In any childcare program there needs to be a mix of structured and unstructured time. In my home there are large blocks of ‘free play’ time where the children initiate and engage in activities of their choosing. Generally I find that the children who have the greatest difficulty with this are the school-age children who were not enrolled here as preschoolers. Many of them rely heavily on being entertained and instructed. ‘Go Play’ is simply too vague and often results in ‘I’m bored’ laments.
For this reason during Spring Break I planned more group activities than I usually do. For most of these activities the school age children enjoyed participating with the group and the preschoolers liked having their mentors around.
We made some pictures with Plastercine.
Decorated some Easter eggs – I know, still many weeks before Easter but there will not be another ‘No School’ day before then.
And we tried a sensory science activity that was a complete failure. My coordinator stopped by for a drop in visit and the children were excited to have a surprise visitor. Some of the older children decided this would be a good time to show off and test some limits. We took a vote and the majority wanted to go outdoors to play instead of continuing the circle time so we headed outside instead.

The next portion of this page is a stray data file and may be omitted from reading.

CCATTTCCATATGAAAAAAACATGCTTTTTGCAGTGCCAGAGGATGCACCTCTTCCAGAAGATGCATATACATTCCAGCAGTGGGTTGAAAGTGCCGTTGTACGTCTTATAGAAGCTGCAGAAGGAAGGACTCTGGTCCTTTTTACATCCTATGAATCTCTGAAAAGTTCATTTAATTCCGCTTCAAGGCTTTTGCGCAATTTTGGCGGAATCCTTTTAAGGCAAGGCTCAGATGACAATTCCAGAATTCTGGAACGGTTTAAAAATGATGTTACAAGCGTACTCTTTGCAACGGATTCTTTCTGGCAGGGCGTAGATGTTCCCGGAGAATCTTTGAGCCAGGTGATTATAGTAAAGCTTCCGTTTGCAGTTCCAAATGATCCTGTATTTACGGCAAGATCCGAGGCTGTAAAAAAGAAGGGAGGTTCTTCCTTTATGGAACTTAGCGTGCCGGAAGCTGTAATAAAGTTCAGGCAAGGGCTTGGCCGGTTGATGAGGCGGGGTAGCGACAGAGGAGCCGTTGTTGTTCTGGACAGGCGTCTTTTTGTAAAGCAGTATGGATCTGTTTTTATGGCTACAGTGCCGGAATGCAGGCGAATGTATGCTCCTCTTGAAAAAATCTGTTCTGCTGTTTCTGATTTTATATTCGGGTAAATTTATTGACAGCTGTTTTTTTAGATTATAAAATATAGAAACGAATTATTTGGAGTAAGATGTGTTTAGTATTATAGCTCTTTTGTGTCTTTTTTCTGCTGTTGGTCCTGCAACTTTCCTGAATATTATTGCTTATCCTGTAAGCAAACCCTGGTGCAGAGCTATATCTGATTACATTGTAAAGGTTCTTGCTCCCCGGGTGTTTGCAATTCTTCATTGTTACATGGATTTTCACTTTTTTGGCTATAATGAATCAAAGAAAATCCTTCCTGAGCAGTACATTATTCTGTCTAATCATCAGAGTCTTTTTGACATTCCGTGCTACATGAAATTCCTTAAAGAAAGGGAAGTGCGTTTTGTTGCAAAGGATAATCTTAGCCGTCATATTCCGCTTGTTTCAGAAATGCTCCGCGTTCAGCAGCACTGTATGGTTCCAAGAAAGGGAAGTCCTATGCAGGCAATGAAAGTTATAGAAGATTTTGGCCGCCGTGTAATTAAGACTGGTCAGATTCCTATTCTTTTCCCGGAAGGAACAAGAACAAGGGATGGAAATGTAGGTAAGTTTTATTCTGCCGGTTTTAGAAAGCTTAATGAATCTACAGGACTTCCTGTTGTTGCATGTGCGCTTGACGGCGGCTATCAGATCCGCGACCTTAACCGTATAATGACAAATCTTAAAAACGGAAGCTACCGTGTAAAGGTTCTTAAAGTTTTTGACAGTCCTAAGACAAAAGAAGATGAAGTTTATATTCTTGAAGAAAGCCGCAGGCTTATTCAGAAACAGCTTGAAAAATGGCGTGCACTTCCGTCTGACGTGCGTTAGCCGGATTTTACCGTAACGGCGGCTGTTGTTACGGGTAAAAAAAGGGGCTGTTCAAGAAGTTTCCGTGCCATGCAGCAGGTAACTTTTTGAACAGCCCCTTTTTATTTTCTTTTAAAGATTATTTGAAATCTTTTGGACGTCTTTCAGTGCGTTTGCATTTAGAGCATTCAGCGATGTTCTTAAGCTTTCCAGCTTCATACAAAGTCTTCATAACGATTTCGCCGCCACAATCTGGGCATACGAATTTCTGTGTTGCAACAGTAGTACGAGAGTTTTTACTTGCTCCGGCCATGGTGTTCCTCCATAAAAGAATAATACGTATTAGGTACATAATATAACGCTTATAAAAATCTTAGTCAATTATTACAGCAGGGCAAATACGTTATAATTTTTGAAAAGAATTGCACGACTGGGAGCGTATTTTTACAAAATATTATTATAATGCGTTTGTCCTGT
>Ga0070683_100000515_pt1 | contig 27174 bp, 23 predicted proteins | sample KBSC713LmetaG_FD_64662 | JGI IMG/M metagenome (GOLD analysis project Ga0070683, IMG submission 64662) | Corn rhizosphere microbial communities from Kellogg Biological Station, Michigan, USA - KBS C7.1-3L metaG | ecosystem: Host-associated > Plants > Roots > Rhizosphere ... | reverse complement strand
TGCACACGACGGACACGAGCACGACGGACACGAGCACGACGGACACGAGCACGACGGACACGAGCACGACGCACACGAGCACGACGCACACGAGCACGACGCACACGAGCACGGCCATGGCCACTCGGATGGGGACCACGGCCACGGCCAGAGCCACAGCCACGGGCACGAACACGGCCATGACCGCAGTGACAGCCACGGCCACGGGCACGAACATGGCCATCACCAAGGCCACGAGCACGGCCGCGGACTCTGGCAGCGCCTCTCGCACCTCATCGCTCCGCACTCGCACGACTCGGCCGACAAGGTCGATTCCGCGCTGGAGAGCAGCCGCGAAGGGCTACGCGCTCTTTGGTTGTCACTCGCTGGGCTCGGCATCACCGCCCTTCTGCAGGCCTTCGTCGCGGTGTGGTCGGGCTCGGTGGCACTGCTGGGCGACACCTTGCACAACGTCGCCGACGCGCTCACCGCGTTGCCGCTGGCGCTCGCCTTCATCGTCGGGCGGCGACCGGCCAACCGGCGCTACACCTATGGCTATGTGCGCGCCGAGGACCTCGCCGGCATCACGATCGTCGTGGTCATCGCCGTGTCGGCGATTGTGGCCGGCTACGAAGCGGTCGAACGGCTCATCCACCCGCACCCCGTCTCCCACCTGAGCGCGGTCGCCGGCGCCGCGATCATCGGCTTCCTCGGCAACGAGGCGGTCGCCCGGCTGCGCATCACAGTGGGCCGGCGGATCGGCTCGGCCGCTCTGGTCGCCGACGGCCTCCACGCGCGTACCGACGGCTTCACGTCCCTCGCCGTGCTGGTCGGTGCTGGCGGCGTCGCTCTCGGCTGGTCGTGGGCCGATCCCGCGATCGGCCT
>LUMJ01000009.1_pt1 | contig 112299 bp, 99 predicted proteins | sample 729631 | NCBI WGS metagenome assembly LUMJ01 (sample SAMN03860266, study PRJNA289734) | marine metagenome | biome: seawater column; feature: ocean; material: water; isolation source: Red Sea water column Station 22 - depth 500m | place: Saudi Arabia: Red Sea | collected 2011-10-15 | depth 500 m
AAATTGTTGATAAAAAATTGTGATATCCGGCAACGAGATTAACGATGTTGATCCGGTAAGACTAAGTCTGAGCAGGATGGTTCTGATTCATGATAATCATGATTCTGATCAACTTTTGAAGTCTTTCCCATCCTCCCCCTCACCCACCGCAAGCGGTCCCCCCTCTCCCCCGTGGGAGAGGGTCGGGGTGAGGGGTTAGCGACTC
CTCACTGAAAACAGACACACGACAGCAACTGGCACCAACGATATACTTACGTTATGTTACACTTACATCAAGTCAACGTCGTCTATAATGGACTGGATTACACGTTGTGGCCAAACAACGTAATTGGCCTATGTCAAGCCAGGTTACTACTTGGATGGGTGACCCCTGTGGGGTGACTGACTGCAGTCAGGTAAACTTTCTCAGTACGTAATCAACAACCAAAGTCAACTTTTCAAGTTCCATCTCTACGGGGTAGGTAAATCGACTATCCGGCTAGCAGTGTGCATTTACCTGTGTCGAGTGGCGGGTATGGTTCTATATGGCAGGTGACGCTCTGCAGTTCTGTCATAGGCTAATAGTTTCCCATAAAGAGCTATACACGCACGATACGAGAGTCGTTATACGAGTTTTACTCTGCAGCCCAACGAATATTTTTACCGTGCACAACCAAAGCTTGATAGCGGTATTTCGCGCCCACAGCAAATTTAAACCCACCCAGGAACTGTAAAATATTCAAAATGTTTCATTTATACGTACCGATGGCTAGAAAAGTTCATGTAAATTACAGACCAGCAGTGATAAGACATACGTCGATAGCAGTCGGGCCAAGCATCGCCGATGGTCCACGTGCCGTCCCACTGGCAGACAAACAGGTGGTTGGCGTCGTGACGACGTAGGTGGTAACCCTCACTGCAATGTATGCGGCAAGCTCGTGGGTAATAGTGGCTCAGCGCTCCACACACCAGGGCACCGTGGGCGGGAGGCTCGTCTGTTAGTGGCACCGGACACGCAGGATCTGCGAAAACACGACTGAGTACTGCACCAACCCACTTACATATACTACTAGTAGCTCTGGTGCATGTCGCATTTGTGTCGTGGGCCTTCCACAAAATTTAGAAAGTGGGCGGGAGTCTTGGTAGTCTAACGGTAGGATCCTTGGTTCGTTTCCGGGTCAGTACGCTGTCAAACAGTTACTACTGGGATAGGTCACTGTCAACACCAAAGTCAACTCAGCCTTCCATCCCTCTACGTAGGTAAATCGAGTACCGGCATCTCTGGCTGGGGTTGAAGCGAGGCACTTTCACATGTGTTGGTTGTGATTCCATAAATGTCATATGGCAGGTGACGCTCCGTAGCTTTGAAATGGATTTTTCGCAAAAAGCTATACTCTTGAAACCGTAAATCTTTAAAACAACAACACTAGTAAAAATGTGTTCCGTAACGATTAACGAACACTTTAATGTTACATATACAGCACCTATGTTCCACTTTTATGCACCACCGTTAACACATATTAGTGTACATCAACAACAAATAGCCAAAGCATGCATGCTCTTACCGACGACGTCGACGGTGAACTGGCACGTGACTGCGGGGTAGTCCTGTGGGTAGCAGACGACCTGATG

The science activity was rescheduled for this week when the older children were back in school. The preschoolers are familiar with this activity and it is one of their favourites. We start with the treasure box – many of these items have been found on our nature walks or donated by families after a vacation.
We choose items of interest to us and examine them closely using the magnifying glasses. The children describe how the objects feel and smell and note any other interesting characteristic. I write down their comments. “The rabbit fur is so soft”. “This piece of bark looks like a car” (Do you mean the shape?) “I like the rocks that are soft (smooth) and shiny”. “The sheep wool looks like dust”.
This time we also had the opportunity to inspect a stick bug because one of ours died. We still have two live ones left – and 216 eggs. Scrutinizing the stick bug was the highlight of this activity. “It feels like rubber”